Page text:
The organisations also expressed their hope that the new legislation would reduce customer due diligence compliance burdens for small businesses.

“Burdensome and intrusive”

Compared to the broad base of public support for the proposed beneficial ownership regime, opponents of the scheme were more difficult to pin down.

This is perhaps not surprising – those who do not want their names to be publicly associated with their companies are equally unlikely to want their names on a press release about how they don’t want their names associated with their companies, but it seems a safe assumption that a considerable amount of lobbying may be taking place behind the scenes.

One of the relatively few voices speaking out publicly against the changes is Heritage Action, a think-tank with ties to the Koch brothers, which accused the draft legislation of “creating a new class of up to one million inadvertent felons.”

The powerful American Bar Association put up perhaps the most significant public opposition to beneficial ownership changes, on the basis that it would impose “burdensome and intrusive new reporting requirements” on lawyers and small businesses.

The ABA also claimed that the new reporting requirements “would actually weaken the federal government’s current anti-money laundering and counter-terrorist financing tools.”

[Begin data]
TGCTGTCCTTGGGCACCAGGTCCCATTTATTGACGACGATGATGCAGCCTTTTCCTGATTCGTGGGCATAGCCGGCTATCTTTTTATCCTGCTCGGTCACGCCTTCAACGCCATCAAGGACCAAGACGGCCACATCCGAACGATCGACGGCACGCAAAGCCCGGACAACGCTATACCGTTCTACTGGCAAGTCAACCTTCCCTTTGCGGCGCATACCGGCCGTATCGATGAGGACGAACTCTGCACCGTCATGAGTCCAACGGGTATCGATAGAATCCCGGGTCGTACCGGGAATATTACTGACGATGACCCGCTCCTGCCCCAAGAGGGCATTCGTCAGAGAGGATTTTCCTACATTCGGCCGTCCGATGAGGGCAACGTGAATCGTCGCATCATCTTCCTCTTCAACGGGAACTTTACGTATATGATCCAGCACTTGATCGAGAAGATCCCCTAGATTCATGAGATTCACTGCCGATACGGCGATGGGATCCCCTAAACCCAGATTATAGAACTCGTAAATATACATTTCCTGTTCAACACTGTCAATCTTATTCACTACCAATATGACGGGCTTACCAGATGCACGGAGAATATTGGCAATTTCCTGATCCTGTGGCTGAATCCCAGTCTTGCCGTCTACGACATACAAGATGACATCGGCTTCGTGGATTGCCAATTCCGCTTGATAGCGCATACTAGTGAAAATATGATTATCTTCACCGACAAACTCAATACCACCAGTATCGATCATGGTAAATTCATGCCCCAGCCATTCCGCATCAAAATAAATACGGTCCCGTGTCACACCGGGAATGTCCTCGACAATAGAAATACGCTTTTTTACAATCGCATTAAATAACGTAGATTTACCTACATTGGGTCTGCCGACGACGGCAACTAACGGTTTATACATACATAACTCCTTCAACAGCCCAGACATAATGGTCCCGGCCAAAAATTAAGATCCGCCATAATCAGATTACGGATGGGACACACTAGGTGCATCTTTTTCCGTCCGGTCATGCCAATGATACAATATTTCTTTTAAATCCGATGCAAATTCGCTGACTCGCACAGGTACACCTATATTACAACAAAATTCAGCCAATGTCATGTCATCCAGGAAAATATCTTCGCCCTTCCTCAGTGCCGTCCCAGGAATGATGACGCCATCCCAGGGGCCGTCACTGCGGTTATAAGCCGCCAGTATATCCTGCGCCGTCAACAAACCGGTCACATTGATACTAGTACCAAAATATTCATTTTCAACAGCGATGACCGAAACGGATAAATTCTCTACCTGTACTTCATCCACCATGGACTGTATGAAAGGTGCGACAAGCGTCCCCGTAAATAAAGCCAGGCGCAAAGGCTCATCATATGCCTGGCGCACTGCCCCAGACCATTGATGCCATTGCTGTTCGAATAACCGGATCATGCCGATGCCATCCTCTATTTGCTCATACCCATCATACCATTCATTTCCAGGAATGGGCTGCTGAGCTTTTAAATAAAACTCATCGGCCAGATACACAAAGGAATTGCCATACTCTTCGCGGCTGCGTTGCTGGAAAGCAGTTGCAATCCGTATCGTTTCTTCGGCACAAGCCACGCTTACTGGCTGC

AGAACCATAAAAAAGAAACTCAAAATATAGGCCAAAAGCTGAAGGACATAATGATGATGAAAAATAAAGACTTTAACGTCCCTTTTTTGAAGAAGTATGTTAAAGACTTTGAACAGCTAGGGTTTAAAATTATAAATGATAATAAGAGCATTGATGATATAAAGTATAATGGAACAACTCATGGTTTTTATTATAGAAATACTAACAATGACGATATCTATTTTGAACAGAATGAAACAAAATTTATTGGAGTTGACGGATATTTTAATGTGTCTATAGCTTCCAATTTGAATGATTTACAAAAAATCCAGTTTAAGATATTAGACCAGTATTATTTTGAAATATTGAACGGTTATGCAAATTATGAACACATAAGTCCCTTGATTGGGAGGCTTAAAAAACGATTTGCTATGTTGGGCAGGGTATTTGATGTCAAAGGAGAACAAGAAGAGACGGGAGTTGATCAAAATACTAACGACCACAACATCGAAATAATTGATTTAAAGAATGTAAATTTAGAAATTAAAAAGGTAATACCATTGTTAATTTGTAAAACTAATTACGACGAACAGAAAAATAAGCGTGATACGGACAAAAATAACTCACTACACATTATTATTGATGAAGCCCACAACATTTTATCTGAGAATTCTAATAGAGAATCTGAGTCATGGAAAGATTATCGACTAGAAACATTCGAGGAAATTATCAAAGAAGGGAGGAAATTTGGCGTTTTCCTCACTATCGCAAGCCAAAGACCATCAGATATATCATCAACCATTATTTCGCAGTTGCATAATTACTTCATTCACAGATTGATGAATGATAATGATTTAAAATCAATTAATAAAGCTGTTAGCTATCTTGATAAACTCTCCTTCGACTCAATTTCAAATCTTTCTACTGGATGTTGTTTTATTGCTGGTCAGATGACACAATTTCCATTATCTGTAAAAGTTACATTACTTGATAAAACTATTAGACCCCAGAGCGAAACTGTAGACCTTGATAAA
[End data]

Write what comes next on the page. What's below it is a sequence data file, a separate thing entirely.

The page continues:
Weakening US AML

Law enforcement agencies and anti-corruption civil society groups disagree, and have hit back strongly against the decision to strip the beneficial ownership changes from the latest draft of the bill.

Mark Hays, head of the anti-money laundering team at international NGO Global Witness, said that “Criminals and corrupt officials around the world will be cheering Congressional Republicans this week.

“The facts are clear: terrorists, corrupt politicians and gangsters use anonymous companies to launder their cash and threaten the US’s national security.

“Instead of tackling this challenge head on, House Republicans have introduced a bill that could weaken US anti-money laundering efforts for years to come.”

The president of the National Fraternal Order of Police went even further, saying that “Law enforcement has been telling Congress that we need this information [about beneficial ownership] for years and to waste this opportunity to include a provision which will have an immediate impact on current and future investigations is almost criminal.”

He called on Congress members to reject the new draft of the bill, saying that “Simply put, this bill does nothing to counter terrorism or illicit finance because the law enforcement component – the collection of beneficial ownership information – has been removed.

“This means there is no reason for the FOP – or any law enforcement organization for that matter – to support the current draft of this now ill-named bill.”

The bill, which also includes a number of other provisions including raising reporting thresholds for suspicious activity reports and currency transaction reports, is currently referred to the House Committee on Financial Services.

After $500m HSBC suspicious activity report, money laundering probe widens

About the article author: Melbourne-based Elise Thomas has a background in international affairs and a strong interest in financial crime, data and technology issues.